Bioy Casares, Adolfo (Vol. 13)
Bioy Casares, Adolfo 1914–
Bioy Casares is an Argentinian novelist, short story writer, essayist, and screenwriter. He is an inventive, imaginative writer whose work is frequently compared with that of Jorge Luis Borges. Like his fellow Argentinian, Bioy Casares is preoccupied with labyrinths and metaphysical puzzles. He has also published under the pseudonyms Martin Sacastru and Javier Miranda, and has collaborated with Borges under the joint pseudonyms H(onorio) Bustos Domecq and B. Suarez Lynch. (See also CLC, Vols. 4, 8, and Contemporary Authors, Vols. 29-32, rev. ed.)
D. P. Gallagher
Bioy Casares's novels and short stories are comic master-pieces whose fundamental joke is the gap that separates what his characters know from what is going on. The most notorious victim of that gap is the narrator of La invención de Morel, who frequently attempts to declare his love for one Faustine without realizing that she is a sort of holographic image who cannot therefore perceive his presence. Yet even the most trite situations that occur in Bioy's work contain the same fundamental dilemma. Thus his sex comedies in Guirnalda con amores or El gran serafin depict situations in which a man is convinced he has achieved a spectacular success only to discover that the girl's motives were...
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Emir Rodriguez Monegal
The story told by Bordenave [the protagonist of Dormir al sol (Sleeping in the Sun)] is very strange but it takes place in the context of everyday trivia. He is a common man, who runs a watch-repair shop, is married to Diana, a beautiful and tyrannical woman…. One day his wife becomes a patient in Dr. Samaniego's clinic. Bordenave tries, very inefficiently, to bring about her release. He even buys a female dog which he immediately baptizes Diana, to give to his wife as soon as she comes home. At last, Diana (the wife) does come home; however, she is a different woman: she is still beautiful but now she is also gentle and pleasant. Bordenave recognizes her former self less in his wife than in the bitch, and...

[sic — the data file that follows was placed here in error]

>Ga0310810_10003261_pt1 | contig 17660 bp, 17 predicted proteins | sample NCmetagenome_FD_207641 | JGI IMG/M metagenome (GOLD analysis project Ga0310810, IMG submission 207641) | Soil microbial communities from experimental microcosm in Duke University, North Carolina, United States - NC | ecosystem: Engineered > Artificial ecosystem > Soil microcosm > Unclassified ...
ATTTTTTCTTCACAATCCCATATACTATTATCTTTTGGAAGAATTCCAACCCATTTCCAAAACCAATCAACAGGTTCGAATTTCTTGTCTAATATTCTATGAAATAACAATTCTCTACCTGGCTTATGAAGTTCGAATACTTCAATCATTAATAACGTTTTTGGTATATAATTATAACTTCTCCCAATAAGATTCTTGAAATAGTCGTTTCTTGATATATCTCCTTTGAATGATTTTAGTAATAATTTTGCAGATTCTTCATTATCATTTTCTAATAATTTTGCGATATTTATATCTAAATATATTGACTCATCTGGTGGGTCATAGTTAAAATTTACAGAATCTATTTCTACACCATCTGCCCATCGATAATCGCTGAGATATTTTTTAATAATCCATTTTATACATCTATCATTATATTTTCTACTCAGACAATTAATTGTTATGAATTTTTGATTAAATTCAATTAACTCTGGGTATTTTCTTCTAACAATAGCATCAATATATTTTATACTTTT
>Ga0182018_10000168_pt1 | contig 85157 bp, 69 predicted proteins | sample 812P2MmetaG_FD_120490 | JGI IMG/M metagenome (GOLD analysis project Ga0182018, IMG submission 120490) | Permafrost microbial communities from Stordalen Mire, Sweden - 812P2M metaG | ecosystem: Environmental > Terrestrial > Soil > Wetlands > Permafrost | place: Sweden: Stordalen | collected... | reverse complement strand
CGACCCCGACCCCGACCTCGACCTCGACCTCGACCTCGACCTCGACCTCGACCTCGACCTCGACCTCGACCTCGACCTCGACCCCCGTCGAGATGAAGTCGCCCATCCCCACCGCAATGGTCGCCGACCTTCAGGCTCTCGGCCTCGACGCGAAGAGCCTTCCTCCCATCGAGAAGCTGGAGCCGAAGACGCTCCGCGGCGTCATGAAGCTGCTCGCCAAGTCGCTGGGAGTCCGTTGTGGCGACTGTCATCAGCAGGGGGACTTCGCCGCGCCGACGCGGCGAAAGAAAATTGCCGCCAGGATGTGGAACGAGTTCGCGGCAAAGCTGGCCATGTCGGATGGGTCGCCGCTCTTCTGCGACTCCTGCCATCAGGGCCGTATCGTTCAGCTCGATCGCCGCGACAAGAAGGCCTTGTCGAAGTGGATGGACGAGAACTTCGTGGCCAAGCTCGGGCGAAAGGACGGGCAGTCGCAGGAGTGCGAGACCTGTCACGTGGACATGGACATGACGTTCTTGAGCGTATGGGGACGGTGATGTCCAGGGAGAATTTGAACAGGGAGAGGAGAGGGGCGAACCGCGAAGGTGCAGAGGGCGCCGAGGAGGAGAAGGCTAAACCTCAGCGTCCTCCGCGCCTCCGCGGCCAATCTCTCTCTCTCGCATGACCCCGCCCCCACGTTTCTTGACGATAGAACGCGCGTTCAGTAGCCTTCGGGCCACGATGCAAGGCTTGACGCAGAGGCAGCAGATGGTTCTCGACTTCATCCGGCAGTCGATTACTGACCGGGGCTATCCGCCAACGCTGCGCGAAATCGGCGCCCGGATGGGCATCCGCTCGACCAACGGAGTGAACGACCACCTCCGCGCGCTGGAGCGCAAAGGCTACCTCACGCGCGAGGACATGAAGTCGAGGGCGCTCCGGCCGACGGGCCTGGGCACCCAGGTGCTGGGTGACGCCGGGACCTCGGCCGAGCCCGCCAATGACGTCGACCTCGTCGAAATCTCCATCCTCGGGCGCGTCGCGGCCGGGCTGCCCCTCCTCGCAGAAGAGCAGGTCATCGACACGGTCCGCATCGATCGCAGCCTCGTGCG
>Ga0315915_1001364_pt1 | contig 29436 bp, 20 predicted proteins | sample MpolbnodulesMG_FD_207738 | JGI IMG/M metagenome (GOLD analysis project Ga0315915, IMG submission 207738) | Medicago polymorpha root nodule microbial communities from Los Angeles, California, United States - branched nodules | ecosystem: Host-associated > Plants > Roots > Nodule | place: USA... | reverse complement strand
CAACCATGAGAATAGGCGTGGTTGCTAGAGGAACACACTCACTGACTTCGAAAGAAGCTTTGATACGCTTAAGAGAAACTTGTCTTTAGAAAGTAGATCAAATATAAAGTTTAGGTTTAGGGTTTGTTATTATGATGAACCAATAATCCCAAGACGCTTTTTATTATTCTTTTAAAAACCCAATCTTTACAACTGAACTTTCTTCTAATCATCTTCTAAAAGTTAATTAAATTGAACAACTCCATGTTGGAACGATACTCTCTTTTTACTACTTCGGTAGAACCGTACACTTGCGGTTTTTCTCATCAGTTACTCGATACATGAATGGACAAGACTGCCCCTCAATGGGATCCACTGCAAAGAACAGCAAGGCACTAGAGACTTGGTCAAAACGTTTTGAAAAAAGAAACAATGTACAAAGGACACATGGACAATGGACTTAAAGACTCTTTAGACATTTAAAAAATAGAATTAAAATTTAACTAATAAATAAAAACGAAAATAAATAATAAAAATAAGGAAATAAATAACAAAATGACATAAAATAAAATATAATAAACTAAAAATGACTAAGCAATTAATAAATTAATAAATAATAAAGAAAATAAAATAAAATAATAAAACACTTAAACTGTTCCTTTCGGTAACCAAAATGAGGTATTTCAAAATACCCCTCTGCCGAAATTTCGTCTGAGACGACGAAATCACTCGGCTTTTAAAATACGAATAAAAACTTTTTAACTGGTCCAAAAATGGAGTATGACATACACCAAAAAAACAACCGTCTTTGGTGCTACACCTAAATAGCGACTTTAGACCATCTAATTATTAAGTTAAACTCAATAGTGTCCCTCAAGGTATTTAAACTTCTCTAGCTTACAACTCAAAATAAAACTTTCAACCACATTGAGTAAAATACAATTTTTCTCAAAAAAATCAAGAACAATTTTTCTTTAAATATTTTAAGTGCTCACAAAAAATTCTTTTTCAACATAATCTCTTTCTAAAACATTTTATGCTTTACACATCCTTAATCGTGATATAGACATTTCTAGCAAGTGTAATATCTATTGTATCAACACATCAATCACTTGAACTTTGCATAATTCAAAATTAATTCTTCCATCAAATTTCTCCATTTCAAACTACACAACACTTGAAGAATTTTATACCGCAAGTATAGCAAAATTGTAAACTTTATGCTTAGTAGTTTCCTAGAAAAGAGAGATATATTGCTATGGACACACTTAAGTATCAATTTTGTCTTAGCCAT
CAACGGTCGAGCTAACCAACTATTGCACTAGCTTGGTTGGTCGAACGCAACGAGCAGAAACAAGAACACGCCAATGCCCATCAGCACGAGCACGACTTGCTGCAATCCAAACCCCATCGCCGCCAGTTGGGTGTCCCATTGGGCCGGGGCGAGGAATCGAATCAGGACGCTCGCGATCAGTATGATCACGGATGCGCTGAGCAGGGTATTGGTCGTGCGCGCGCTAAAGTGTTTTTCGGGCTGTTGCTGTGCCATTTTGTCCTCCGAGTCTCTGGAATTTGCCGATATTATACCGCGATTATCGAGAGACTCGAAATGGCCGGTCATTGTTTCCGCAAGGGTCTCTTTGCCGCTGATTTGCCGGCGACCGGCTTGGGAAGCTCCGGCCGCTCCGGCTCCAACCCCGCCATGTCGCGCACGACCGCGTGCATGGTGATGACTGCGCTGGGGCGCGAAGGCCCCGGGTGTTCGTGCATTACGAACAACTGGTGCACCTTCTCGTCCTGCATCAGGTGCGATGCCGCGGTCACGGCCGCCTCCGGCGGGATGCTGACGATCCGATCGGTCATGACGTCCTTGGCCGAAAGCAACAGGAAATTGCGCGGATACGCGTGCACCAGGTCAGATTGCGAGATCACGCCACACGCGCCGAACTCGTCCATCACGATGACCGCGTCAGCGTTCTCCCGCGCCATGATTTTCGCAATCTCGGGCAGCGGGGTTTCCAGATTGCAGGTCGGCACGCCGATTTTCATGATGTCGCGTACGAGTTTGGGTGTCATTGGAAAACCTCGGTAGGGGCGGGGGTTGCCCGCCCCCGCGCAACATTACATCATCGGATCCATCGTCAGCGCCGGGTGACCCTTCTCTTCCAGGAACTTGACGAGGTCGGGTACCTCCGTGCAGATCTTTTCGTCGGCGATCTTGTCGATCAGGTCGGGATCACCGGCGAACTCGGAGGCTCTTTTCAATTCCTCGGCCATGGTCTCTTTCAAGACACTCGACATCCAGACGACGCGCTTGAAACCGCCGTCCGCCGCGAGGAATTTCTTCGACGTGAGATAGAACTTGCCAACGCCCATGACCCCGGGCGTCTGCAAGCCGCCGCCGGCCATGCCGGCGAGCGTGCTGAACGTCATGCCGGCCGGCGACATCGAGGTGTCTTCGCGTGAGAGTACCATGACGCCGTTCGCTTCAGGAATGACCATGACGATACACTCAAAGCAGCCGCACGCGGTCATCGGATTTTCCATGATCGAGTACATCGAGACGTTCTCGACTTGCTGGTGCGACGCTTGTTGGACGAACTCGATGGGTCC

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[The] world of Bioy Casares is endless: a world of unlimited possibilities for new worlds which then will form part of it. Everything Bioy Casares writes offers a world or postulates the possibility of worlds different from the one we inhabit, or think we inhabit. Sometimes a character may be a world apart from others and from his surroundings. Frequently the worlds we discover in the works of Bioy Casares are fantastic, and consist of rearrangements of the elements of our own "real" world. Because of their departure from a natural order, these new worlds are at first not understood by those who stumble into them. Unaware that they have discovered new worlds, they only understand that they are faced with something...
(The entire section is 946 words.)
Robert M. Adams
Both Morel and Escape center on that favorite figure of our cultural fantasies, the mad scientist. To make him omnipotent, the scientist must be isolated, and since H. G. Wells' "The Island of Doctor Moreau" (lurking in the background of both Bioy stories), desert islands have been much in vogue for this purpose. Bioy attempts no untoward novelties. In both his tales, the story is narrated by an outsider who comes to the island, is baffled by some baffling appearances, and finally penetrates to the heart of them: they turn out to involve a series of experiments in systematically deranged perception. The movement of both stories is thus from the outside inward. But there is another dimension to the...
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The esthetic roots of a work [like Asleep In the Sun]—self-contained, circular, non-referential, suicidal—are many, but the keystone may be found in that passage from the Bioy Casares-Borges collaboration, The Chronicles of H. Bustos Domecq, in which a literary critic, determined to perfectly assay The Divine Comedy, realizes that in order to do so he must reproduce the poem word for word—i.e., the only legitimate criticism of the text is the text itself. From this angle, Asleep In the Sun is private language masquerading as public language; a riddle that solves itself, asking only that the observer document the cycle.
This kind of puzzle often stumps the critic…....
(The entire section is 617 words.)